In Zayo Group, L.L.C. v. Latisys Holdings, L.L.C., C.A. No. 12874-VCS (Oct. 26, 2018), a buyer sued a target for breaches of representations and warranties contained in a stock purchase agreement. During the drafting of the terms of the stock purchase agreement, the buyer added a representation and warranty clause to the effect that no customers submitted written notices to manifest their intent “to cancel, terminate, materially modify, refuse to perform” the contracts with the target. Prior to closing, some customers delivered written notice of their intent not to renew their contracts with the target.
The buyer argued that non-renewal was “tantamount to termination and cancellation” and, as a result, the target was in breach of the representations and warranties. The Court found that the meaning of “terminate” was ambiguous and looked to extrinsic evidence. Given the drafting history showed that the buyer accepted target’s deletion of the phrase “or refuse to renew” from the form of representation and warranty proposed by the buyer. In addition, other sections of the stock purchase agreement indicated that “terminate” referred to the cancelation of a contract or agreement before the obligations were performed. Since renewal is distinct from termination, there was no breach of the representation and warranty.
BOTTOM LINE: Share this decision with your litigators to determine whether or not you should retain drafts of documents.
In Lexington Services Ltd. v. U.S. Patent No. 8019807 Delegate, L.L.C., C.A. No. 2018-0157-TMR (Oct. 26, 2018), a Maltese company owned a patent that was subject to a security interest. In accordance with its rights under the applicable security agreement, the secured party sold the patent when the Maltese company defaulted on its obligations to the secured party.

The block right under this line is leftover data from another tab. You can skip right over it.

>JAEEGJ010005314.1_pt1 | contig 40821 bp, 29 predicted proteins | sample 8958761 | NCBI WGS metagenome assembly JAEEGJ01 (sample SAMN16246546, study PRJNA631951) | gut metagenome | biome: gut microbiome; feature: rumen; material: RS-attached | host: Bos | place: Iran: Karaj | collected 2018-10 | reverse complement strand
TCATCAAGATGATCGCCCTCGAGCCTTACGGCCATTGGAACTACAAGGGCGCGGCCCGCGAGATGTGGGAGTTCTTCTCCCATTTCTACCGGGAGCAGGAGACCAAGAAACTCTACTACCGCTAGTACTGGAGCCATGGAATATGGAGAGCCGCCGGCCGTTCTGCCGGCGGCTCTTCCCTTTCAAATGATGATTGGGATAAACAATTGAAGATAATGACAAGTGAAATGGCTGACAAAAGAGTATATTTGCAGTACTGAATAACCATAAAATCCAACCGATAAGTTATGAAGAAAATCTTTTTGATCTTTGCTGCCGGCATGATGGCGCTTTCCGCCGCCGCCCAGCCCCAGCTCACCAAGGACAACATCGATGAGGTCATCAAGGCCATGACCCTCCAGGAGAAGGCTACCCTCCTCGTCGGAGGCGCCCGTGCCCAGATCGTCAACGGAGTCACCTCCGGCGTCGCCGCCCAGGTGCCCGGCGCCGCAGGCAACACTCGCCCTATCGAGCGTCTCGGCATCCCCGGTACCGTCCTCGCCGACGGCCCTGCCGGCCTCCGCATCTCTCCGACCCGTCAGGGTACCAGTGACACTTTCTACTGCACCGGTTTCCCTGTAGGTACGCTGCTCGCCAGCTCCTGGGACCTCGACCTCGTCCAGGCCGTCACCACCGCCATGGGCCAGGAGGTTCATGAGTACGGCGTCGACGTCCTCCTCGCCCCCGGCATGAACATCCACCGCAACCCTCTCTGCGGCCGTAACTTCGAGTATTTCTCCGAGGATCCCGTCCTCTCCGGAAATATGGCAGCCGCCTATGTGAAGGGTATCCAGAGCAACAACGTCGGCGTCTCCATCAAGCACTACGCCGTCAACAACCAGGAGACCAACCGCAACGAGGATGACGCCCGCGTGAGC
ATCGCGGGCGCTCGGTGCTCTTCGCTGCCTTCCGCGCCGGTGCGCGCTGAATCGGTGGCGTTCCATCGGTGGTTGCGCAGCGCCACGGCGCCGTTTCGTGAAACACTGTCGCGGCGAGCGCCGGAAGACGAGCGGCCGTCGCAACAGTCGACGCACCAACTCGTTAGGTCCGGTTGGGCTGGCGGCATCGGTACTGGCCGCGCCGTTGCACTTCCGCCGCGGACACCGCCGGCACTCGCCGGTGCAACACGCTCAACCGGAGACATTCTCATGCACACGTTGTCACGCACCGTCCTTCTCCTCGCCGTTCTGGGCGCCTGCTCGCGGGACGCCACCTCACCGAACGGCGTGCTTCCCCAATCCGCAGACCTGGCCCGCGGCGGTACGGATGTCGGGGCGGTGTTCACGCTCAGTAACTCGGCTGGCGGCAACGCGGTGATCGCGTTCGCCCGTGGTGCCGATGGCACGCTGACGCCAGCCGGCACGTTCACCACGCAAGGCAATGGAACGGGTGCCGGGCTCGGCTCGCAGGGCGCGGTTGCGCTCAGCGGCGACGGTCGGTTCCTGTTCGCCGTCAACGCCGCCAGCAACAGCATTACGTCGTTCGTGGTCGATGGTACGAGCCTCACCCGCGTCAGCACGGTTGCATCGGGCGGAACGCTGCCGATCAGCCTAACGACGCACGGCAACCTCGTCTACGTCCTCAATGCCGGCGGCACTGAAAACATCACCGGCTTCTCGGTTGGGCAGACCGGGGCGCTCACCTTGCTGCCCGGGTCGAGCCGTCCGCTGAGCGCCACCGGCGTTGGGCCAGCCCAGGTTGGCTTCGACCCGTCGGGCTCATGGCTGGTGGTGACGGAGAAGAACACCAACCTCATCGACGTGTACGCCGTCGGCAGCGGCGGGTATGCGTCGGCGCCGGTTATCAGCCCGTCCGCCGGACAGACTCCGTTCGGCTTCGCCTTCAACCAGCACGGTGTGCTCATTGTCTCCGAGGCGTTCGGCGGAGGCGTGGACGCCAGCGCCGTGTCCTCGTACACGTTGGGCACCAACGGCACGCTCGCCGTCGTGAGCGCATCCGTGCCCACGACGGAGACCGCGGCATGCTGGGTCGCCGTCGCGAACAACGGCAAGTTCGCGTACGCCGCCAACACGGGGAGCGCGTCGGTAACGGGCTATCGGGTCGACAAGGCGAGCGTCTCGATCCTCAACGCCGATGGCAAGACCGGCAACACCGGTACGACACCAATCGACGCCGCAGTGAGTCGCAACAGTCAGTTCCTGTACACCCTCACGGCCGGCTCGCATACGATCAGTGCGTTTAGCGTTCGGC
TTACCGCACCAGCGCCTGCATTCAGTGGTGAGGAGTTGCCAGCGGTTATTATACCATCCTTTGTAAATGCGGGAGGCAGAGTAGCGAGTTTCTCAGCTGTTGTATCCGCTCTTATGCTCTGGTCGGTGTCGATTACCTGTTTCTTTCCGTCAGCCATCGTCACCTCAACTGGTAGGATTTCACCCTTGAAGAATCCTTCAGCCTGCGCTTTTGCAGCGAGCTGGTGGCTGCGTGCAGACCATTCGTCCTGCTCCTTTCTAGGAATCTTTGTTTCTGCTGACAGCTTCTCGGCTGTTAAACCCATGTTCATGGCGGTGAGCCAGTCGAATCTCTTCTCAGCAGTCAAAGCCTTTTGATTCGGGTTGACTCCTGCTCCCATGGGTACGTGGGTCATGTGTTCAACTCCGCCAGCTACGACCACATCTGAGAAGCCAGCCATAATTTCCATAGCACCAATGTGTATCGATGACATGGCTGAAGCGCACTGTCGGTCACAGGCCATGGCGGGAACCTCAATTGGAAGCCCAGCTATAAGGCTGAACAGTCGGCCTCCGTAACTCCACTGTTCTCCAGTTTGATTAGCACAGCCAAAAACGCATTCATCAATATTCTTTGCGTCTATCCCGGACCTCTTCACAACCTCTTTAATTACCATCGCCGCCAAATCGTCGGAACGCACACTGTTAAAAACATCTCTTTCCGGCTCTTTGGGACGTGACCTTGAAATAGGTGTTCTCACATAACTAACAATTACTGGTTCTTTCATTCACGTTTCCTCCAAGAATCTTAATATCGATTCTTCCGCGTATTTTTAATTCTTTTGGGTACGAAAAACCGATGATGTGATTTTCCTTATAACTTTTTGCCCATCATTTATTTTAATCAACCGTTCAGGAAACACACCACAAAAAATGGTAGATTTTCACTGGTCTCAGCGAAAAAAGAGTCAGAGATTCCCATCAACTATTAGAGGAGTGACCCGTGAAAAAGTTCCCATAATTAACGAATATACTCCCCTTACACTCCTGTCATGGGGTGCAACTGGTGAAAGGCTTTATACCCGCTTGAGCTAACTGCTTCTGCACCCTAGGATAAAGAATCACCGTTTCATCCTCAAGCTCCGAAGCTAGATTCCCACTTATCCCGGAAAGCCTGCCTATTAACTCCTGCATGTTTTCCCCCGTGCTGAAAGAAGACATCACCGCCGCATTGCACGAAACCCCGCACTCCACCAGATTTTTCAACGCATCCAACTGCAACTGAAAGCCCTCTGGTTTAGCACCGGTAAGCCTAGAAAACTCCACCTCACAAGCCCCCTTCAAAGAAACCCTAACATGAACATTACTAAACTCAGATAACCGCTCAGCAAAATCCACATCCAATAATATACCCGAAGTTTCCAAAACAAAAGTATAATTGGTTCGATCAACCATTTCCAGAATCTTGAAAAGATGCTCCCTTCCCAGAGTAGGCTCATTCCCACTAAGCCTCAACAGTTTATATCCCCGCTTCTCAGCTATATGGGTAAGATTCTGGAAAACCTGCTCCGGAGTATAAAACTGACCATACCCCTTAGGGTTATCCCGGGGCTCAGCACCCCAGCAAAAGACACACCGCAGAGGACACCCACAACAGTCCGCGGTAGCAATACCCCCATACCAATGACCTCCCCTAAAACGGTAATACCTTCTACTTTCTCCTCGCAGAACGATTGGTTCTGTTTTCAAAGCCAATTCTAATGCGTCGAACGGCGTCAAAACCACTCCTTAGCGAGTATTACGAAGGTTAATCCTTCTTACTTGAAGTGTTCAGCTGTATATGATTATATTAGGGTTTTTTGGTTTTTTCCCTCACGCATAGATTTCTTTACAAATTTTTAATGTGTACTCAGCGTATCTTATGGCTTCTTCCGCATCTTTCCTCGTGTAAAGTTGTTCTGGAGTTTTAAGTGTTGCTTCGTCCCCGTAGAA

The Maltese company filed a lawsuit in the Chancery Court of Delaware alleging the patent was fraudulently transferred. Although the Security Agreement contained a forum-selection clause requiring the parties to bring any dispute “arising out of or in connection with [this agreement] or its subject matter or formation must be brought in Ireland”, the Maltese company argued the transferees could not invoke the forum-selection clause since they were not signatories to the security agreement. The Court reasoned that the security agreement contemplated the assignment of the patent and, as a result, the Court held that the transferees were closely related to the security agreement and could invoke the forum-selection clauses.
BOTTOM LINE: Consider including the following language in forum selection clauses which has been found by the court to unambiguously mandate exclusive jurisdiction in particular courts:
“Each party irrevocably agrees that…the Courts of…shall have exclusive jurisdiction over any dispute or claim arising out of or in connection with this agreement or its subject matter or formation (including non-contractual disputes or claims) and, for such purposes, irrevocably submits to the exclusive jurisdiction of such courts. Any proceedings, suit or action arising out of [or] in connection with this agreement shall therefore be brought in the Courts of ….”
PARENT OF THE GENERAL PARTNER IS NOT RESPONSIBLE FOR GENERAL PARTNER’S BREACHES OF THE LIMITED PARTNERSHIP AGREEMENT.
In Wenske v. Blue Bell Creameries, Inc., C.A. No. 2017-0699-JRS (Nov. 13, 2018), following the discovery of bacterial contamination in their ice cream products, a limited partnership suspended production and distribution of its dairy products and paid a fine due to poor food safety policies and practices. The general partner of the limited partnership and its parent were sued for breach of the limited partnership agreement.